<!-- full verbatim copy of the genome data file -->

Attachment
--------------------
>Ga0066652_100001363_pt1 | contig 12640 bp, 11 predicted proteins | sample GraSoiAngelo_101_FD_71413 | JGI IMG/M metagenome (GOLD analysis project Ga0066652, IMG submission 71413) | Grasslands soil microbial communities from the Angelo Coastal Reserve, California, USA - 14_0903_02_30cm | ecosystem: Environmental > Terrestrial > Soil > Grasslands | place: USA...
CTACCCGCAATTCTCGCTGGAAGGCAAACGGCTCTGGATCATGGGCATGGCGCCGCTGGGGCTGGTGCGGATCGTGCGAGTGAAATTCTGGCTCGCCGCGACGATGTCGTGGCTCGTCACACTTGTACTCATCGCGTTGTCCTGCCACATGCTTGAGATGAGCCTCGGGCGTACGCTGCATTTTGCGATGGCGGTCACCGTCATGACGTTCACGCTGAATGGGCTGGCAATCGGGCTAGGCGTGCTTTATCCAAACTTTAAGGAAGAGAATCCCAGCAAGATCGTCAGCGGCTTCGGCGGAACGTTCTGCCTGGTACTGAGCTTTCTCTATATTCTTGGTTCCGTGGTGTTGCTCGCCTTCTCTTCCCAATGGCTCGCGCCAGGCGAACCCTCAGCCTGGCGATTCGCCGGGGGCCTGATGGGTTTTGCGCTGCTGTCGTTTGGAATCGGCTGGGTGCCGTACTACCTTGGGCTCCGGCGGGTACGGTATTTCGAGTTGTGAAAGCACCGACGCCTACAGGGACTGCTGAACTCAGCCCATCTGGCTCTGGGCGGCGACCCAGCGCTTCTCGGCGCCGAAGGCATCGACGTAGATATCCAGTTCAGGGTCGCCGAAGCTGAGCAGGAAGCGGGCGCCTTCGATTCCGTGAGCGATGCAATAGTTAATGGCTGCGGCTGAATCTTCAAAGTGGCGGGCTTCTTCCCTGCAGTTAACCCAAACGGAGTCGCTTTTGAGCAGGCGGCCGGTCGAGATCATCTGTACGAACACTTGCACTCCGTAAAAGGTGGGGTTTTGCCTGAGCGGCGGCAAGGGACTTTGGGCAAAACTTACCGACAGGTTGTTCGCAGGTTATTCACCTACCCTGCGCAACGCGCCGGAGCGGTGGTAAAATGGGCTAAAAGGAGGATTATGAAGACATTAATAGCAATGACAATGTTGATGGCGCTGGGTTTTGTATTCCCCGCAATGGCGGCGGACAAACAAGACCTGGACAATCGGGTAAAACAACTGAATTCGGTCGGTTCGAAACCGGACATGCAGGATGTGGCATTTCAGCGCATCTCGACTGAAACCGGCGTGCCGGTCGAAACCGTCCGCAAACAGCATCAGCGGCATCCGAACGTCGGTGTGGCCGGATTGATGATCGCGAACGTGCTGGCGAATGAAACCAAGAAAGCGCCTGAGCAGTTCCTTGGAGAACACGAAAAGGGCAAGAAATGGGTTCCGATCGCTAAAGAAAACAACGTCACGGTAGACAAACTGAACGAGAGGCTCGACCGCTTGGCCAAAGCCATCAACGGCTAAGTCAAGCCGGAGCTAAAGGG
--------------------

>Ga0066652_100001363_pt1 | contig 12640 bp, 11 predicted proteins | sample GraSoiAngelo_101_FD_71413 | JGI IMG/M metagenome (GOLD analysis project Ga0066652, IMG submission 71413) | Grasslands soil microbial communities from the Angelo Coastal Reserve, California, USA - 14_0903_02_30cm | ecosystem: Environmental > Terrestrial > Soil > Grasslands | place: USA...
CTACCCGCAATTCTCGCTGGAAGGCAAACGGCTCTGGATCATGGGCATGGCGCCGCTGGGGCTGGTGCGGATCGTGCGAGTGAAATTCTGGCTCGCCGCGACGATGTCGTGGCTCGTCACACTTGTACTCATCGCGTTGTCCTGCCACATGCTTGAGATGAGCCTCGGGCGTACGCTGCATTTTGCGATGGCGGTCACCGTCATGACGTTCACGCTGAATGGGCTGGCAATCGGGCTAGGCGTGCTTTATCCAAACTTTAAGGAAGAGAATCCCAGCAAGATCGTCAGCGGCTTCGGCGGAACGTTCTGCCTGGTACTGAGCTTTCTCTATATTCTTGGTTCCGTGGTGTTGCTCGCCTTCTCTTCCCAATGGCTCGCGCCAGGCGAACCCTCAGCCTGGCGATTCGCCGGGGGCCTGATGGGTTTTGCGCTGCTGTCGTTTGGAATCGGCTGGGTGCCGTACTACCTTGGGCTCCGGCGGGTACGGTATTTCGAGTTGTGAAAGCACCGACGCCTACAGGGACTGCTGAACTCAGCCCATCTGGCTCTGGGCGGCGACCCAGCGCTTCTCGGCGCCGAAGGCATCGACGTAGATATCCAGTTCAGGGTCGCCGAAGCTGAGCAGGAAGCGGGCGCCTTCGATTCCGTGAGCGATGCAATAGTTAATGGCTGCGGCTGAATCTTCAAAGTGGCGGGCTTCTTCCCTGCAGTTAACCCAAACGGAGTCGCTTTTGAGCAGGCGGCCGGTCGAGATCATCTGTACGAACACTTGCACTCCGTAAAAGGTGGGGTTTTGCCTGAGCGGCGGCAAGGGACTTTGGGCAAAACTTACCGACAGGTTGTTCGCAGGTTATTCACCTACCCTGCGCAACGCGCCGGAGCGGTGGTAAAATGGGCTAAAAGGAGGATTATGAAGACATTAATAGCAATGACAATGTTGATGGCGCTGGGTTTTGTATTCCCCGCAATGGCGGCGGACAAACAAGACCTGGACAATCGGGTAAAACAACTGAATTCGGTCGGTTCGAAACCGGACATGCAGGATGTGGCATTTCAGCGCATCTCGACTGAAACCGGCGTGCCGGTCGAAACCGTCCGCAAACAGCATCAGCGGCATCCGAACGTCGGTGTGGCCGGATTGATGATCGCGAACGTGCTGGCGAATGAAACCAAGAAAGCGCCTGAGCAGTTCCTTGGAGAACACGAAAAGGGCAAGAAATGGGTTCCGATCGCTAAAGAAAACAACGTCACGGTAGACAAACTGAACGAGAGGCTCGACCGCTTGGCCAAAGCCATCAACGGCTAAGTCAAGCCGGAGCTAAAGGG